Ways to Create Digital Art
I want to write about different methods and software to create digital art. I won’t go into super detail, but I will include links to software for your own research. I hope this will be a useful introduction for anyone who wants to learn more about digital art.
Disclaimer: I’m not getting paid or told to write about the various software's. This article is not sponsored, and none of my previous articles have been either :-).
Fractal art is mathematical computer generated art that creates beautiful and complex images. Some free programs you can use for fractal art are Apophysis and Xaos. There is also a program called Fyre for producing computational artwork based on histograms of iterated chaotic functions (whoa!). Other noteworthy mentions are Amberlight and Flamepainter. Interestingly many digital painting software's now have procedural brushes and particle brushes based on these things.
Kaleidoscope and Tessellation Art
You can create radial symmetry or mandala art with programs such as Corel Painter and Krita with mirror and radial symmetry tools. There are also specialised programs like Repper and Inspirit which can create kaleidoscopic art.
The only program I know of that does tessellation art is Tesselmaniac! By the same guy who created TesselMania!
Vector art is great for making scalable images which don’t lose quality when resized and have smaller file sizes. Making vector images is a bit like doing join the dots pictures. You don’t need a tablet or a powerful computer for starting out with Vector software. Some programs for vector art are Adobe Illustrator, Corel Draw, Inkscape and Affinity Designer (the one I use).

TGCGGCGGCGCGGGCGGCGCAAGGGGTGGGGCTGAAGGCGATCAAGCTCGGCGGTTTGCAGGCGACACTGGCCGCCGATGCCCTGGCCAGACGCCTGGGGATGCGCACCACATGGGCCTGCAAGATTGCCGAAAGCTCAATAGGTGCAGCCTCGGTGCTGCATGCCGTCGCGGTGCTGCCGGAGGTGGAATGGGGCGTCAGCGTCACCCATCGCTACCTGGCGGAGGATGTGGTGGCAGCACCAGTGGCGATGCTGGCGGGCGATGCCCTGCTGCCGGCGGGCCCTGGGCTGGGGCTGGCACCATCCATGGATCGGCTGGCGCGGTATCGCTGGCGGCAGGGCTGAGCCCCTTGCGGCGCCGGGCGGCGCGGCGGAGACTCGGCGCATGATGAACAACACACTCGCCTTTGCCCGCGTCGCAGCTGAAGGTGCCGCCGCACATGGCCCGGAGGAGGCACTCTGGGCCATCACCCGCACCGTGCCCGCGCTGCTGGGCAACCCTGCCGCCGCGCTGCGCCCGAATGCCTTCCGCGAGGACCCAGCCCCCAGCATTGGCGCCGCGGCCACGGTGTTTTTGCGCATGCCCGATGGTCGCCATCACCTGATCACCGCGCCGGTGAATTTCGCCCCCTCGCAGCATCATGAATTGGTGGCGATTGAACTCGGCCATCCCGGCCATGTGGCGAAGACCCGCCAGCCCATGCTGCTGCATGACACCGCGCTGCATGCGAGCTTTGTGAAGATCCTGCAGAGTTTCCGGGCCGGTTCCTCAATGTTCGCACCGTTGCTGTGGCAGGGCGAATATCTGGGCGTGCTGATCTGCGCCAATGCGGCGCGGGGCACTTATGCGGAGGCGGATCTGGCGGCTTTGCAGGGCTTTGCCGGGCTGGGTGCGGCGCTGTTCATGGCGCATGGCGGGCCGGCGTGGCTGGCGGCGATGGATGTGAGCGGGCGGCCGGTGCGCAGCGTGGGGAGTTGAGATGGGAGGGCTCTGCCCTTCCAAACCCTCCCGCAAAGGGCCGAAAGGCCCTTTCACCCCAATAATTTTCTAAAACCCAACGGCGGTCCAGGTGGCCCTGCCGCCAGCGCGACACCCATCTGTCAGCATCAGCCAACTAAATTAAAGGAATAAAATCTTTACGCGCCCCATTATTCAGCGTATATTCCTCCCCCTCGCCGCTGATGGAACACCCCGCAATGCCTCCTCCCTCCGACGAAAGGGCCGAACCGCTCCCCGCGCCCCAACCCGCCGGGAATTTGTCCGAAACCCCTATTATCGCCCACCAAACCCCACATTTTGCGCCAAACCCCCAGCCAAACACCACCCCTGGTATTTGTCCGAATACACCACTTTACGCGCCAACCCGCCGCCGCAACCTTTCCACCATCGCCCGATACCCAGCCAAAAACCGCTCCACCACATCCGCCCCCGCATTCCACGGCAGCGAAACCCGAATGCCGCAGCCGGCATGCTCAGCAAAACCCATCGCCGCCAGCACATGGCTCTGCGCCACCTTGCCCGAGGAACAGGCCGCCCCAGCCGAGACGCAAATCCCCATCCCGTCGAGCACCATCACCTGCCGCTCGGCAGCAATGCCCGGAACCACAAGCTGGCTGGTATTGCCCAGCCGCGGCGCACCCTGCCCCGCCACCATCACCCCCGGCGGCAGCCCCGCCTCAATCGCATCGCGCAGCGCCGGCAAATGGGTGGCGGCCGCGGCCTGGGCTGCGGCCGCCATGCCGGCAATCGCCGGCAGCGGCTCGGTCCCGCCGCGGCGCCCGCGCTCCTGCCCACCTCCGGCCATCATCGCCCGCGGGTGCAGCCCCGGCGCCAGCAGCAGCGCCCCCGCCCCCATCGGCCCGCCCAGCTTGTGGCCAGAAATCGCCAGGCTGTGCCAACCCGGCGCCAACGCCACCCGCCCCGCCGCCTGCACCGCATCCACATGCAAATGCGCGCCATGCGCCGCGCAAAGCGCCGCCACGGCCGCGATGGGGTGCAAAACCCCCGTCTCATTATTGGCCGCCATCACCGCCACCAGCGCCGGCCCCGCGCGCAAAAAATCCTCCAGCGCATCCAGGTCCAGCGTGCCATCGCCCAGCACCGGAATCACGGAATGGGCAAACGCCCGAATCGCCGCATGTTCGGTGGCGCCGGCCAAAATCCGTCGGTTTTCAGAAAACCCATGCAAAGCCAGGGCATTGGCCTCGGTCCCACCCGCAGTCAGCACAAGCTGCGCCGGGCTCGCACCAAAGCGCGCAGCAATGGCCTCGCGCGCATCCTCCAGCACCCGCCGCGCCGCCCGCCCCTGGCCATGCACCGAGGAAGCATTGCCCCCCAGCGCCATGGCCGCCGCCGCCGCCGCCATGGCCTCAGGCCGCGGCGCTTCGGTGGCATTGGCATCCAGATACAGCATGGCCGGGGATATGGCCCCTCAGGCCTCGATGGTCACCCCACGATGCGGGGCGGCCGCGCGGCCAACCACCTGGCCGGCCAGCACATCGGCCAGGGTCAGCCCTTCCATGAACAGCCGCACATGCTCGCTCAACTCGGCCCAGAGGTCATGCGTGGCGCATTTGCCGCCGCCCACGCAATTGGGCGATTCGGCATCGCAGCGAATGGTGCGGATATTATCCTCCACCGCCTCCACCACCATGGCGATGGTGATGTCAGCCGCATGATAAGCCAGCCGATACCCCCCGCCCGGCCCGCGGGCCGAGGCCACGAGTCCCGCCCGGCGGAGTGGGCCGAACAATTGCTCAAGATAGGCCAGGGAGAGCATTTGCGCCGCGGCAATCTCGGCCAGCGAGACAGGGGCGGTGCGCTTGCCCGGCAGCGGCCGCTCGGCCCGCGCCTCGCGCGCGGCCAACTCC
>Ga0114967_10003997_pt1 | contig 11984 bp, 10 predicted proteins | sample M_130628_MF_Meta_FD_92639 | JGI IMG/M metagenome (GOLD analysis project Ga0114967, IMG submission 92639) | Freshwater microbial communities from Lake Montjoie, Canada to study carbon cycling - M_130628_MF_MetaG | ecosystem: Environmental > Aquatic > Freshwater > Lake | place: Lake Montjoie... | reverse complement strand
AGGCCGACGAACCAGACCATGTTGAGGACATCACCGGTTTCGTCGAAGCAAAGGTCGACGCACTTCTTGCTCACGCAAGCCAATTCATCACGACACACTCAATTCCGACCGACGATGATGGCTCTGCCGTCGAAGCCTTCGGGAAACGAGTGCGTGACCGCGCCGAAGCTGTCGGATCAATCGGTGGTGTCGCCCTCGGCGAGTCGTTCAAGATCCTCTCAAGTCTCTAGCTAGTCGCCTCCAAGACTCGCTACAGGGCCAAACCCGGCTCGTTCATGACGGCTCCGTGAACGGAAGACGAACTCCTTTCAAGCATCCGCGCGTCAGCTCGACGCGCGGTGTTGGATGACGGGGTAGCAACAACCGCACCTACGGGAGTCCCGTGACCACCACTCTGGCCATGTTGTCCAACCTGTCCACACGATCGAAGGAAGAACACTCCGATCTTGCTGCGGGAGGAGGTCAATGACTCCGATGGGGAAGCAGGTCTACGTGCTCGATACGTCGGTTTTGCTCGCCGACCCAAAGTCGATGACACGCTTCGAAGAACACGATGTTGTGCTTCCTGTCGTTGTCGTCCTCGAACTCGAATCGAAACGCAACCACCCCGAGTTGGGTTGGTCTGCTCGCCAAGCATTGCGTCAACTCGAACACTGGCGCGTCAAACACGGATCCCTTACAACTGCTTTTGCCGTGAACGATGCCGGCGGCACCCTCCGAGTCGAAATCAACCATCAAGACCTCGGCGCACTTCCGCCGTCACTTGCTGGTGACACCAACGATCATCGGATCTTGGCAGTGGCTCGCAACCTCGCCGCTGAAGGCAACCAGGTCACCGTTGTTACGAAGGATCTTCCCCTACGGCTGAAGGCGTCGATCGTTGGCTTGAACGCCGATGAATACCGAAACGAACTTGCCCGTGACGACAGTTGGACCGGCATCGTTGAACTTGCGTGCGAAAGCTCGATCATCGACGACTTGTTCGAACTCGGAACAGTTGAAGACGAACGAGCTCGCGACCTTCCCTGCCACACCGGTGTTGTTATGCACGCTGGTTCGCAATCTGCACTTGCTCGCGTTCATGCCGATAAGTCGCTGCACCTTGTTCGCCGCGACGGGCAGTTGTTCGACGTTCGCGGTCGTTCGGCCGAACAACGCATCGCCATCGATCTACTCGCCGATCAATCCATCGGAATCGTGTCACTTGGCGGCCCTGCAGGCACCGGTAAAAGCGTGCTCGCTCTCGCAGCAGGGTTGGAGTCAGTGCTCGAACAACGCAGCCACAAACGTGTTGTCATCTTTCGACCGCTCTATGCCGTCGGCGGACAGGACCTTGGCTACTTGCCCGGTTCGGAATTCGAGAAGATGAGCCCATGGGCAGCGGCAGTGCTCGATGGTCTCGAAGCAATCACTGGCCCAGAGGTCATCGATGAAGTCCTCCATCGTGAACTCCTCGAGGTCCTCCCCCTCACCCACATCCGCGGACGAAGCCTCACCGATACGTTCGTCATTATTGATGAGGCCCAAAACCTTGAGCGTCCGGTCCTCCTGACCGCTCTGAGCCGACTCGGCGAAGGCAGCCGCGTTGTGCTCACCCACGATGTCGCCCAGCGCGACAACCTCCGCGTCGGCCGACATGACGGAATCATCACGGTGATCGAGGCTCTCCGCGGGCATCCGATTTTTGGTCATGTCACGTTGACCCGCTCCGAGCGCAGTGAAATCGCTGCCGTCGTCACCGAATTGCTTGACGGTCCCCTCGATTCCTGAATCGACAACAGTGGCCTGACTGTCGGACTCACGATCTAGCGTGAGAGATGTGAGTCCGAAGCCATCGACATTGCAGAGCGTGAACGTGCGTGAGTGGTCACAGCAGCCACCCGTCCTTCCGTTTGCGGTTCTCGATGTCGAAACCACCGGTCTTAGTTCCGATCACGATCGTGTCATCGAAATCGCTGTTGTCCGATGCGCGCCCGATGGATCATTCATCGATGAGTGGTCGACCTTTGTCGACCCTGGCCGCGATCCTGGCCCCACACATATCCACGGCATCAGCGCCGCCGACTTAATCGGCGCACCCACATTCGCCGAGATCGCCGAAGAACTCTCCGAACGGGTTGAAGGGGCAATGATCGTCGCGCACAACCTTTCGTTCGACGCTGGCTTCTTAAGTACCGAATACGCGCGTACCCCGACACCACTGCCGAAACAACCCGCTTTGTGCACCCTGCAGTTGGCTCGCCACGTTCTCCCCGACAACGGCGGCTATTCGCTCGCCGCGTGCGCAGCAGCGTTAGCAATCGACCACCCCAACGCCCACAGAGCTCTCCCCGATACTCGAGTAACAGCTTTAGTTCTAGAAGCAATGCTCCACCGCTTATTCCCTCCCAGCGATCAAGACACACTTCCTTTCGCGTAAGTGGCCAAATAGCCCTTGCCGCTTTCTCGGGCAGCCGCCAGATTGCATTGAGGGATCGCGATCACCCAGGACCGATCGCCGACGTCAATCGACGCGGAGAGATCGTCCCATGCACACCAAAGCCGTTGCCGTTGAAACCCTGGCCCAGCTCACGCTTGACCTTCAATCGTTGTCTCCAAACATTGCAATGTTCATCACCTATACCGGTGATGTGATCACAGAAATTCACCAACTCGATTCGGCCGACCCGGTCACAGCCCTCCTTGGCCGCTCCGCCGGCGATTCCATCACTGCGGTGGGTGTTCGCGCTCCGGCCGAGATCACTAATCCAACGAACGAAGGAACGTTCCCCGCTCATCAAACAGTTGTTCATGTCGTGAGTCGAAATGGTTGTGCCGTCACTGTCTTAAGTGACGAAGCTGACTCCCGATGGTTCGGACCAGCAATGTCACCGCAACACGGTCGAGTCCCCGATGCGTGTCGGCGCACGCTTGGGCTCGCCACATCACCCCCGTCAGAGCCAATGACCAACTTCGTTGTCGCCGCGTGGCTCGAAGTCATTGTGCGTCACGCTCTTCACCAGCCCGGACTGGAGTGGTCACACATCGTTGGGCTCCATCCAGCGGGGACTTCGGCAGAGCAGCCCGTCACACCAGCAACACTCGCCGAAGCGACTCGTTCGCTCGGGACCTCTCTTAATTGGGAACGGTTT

Pixel art was my introduction to digital art when I was much younger. We used to play around with Degas Elite on our Atari ST (like Deluxe Paint on the Amiga) making silly animations of Lemmings and Dizzy the Egg. Pixel art is now seen as being “Retro”. It has made a comeback in Indie computer games. It is easy to get into pixel art and you don’t need a powerful computer to do it. Specialised programs include: Aseprite and Piskel. You can also use the Gimp, Krita, Photoshop or anything else where you can zoom in and work with pixels. Hexels is another specialised software for making grid based isometric art. The latest version also does pixel art.
Making art with Voxels is like working with 3D pixel art. Its a pretty fun way to get started with 3D art without being too technical. If you like pixel art, you will like Voxel art because it is similar other than being in a 3D work space. I only discovered Voxel art a few years ago when I came across MagicaVoxel which is free to use.
I’ve always been in awe of digital 3D art. There are different approaches to making 3D art. One is almost like using 3D vectors with nodes and primitives and called modelling. The other is more like traditional sculpting and called digital sculpting. For great examples of 3D art look at Artstation and CGSociety. There is a big learning curve to doing 3D art, and the commercial software is expensive. 3D art is getting much more accessible due to free Open Source software such as Blender and increasing tutorials and resources.
Digital painting is the method I most often use myself. It’s about as close to hand drawing and painting using a computer you can get. If you have traditional painting and drawing skills, these skills are applicable to digital painting. It helps to have a pressure sensitive tablet to do it with, the cheaper versions are fine for starting out like Ugee and Yiynova. There are lots of different programs to do digital painting with, I outlined the ones I know of in my other article on the subject: Whats the best software for beginners to digital painting.
Those are some methods to create digital art. I am sure there will be many more I either haven’t come across yet or that will be invented in the future.
Please feel free to check out some of my art and illustration at thimblefolio.com and subscribe to my newsletter for articles on process and monthly news and updates.